Today was Chuck’s 3 week treatment anniversary… 3 weeks of radiation down and 3 weeks of radiation to go. It was also a surprisingly good day, after having a really tough week and a half. At Chuck’s clinic appointment we learned that his blood work looks amazing – he is not anemic, his platelet count is stable, and most importantly, his white blood cell count is high - which means his immune system is still strong even after 3 weeks of chemo, radiation and AZD. We attribute this to Chuck’s overall strength and good health going into this crisis, his positive attitude, and his weekly acupuncture treatments, which have been focused on keeping his immune system strong. We were so happy to finish this momentous day on such a joyous note.
As I said in my previous post, the power port surgery really took a lot out of Chuck, and I have been noticing a slow but steady decline in Chuck’s overall energy level – which is very normal and common for patients entering their third week of radiation. Chuck’s hair also started falling out this week, which for me was still a shock, even though the doctors prepared us for it. I think it made everything seem all the more real to me. Chuck, as always, is taking everything that comes his way in stride, and is accepting of these latest developments. I still don’t know how he does it all so gracefully, working through each and every crisis, no matter how big or small, without a single complaint or “why me”. He really is my hero.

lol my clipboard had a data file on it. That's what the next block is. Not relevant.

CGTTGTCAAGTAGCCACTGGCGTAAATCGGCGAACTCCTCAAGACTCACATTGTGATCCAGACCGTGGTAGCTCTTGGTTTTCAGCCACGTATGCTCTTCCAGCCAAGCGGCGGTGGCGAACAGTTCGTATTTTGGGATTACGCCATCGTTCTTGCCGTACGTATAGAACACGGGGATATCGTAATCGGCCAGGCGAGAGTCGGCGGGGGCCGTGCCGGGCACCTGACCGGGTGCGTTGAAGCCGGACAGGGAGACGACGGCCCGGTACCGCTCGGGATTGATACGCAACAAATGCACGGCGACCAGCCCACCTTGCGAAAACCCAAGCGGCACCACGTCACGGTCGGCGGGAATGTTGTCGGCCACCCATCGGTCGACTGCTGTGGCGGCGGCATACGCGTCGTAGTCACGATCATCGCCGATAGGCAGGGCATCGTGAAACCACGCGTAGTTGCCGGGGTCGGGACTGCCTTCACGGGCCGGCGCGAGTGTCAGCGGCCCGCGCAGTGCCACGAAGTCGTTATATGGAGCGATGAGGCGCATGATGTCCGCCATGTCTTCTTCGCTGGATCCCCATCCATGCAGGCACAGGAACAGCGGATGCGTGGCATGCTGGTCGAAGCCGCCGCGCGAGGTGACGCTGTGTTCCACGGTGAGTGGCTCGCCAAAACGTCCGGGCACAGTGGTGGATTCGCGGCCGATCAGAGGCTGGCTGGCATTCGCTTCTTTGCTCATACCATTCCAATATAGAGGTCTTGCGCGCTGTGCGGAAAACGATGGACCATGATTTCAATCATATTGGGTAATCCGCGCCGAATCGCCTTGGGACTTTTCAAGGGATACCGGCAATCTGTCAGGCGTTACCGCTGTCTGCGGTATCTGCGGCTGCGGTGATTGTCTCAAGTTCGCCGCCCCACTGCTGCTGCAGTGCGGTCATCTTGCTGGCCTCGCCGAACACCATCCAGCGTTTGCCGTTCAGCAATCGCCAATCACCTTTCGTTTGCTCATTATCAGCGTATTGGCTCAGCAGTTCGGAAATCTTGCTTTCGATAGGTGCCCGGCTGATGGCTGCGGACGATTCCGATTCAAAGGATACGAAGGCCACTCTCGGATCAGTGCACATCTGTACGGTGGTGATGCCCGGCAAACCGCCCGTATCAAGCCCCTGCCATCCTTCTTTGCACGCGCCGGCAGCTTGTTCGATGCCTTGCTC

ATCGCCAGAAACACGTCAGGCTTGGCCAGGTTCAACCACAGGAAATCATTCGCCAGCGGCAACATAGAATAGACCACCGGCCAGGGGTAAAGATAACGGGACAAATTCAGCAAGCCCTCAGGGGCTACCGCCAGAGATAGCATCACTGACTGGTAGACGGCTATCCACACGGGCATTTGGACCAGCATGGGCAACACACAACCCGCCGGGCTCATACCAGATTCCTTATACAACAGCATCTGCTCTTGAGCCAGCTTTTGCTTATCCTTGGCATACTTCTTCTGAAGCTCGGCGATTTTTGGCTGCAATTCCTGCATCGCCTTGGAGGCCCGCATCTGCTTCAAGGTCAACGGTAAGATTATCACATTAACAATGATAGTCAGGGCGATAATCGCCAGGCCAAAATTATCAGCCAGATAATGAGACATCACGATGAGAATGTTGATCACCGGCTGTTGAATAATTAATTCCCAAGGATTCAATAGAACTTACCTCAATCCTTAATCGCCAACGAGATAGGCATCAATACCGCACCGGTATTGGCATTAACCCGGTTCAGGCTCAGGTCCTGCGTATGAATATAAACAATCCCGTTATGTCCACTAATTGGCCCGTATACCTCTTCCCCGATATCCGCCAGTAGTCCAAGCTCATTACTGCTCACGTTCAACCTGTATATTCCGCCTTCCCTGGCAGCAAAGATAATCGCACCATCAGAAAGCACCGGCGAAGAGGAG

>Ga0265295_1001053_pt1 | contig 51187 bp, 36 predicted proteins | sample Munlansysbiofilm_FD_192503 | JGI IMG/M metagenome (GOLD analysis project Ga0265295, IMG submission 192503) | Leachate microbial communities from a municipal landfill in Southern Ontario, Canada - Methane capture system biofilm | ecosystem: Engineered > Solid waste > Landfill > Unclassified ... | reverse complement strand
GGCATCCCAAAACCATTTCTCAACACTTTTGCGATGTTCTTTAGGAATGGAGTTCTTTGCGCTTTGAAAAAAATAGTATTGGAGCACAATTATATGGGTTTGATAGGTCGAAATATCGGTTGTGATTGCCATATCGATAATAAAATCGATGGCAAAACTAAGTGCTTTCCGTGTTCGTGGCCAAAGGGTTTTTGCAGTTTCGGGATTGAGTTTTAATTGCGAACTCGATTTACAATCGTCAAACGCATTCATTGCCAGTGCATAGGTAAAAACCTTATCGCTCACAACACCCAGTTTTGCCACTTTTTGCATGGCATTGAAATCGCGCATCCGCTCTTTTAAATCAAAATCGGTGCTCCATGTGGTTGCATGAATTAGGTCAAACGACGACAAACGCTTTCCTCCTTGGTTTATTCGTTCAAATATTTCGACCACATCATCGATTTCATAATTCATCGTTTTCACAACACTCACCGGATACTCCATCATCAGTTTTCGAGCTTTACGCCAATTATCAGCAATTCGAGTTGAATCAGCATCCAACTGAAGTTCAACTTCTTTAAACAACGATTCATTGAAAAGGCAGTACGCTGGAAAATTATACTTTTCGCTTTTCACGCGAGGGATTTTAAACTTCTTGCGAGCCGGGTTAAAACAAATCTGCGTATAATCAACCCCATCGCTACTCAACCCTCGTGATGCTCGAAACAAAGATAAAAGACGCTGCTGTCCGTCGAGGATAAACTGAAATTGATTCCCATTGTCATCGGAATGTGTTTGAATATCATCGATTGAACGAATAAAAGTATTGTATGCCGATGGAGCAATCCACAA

We spent a good deal of time waiting today, waiting for doctors, blood draws, his MRI, EKG, his first nebulizer treatment – and during this time I did a lot of reflection. I thought about our first appointment at Dana Farber, and remember that day vividly. I remember feeling like we stuck out like a sore thumb - Chuck’s young, healthy, and had all of his hair – and the majority of the other people in the waiting room were older, sickly looking, and bald. I thought to myself, what are we doing here? Chuck is the strongest, healthiest person I have ever known (not to mention vegan!), so why are we here in this cancer hospital?! I felt like we were invading the “sick peoples” space, and that we were imposters. But now, after three weeks of him being a patient there (and me being the wife of a patient) I pretty much feel like we are one of the gang. We see the same people everyday, the security guards, the parking guys, the receptionists, the nurses, the doctors – and they all know us. As much as I despise it, we are part of the cancer club now, and this is our new reality. It is so exciting to think that as of today Chuck is halfway done with his radiation, but this is only the beginning of a very long, very hard road. Once his radiation treatment is complete he will need to remain on the Temodar (chemo) and the AZD (trial drug) for a minimum of 1-2 years. And when the 1-2 years is up and they take him off the Temodar and AZD it will only be because the drugs are no longer working and they have to switch him to a new form of chemo and a new trial. More than likely, there will be more surgeries. For this disease has no cure – it is not if the tumor will come back, it is when. Yet Chuck is young and strong and ready to fight – and I know that together we are even stronger. And today, hearing the positive upswing in Abby’s voice when she told us about Chuck’s blood work, and how great she thinks he is doing, we really saw a glimmer of hope. And it is a beautiful thing.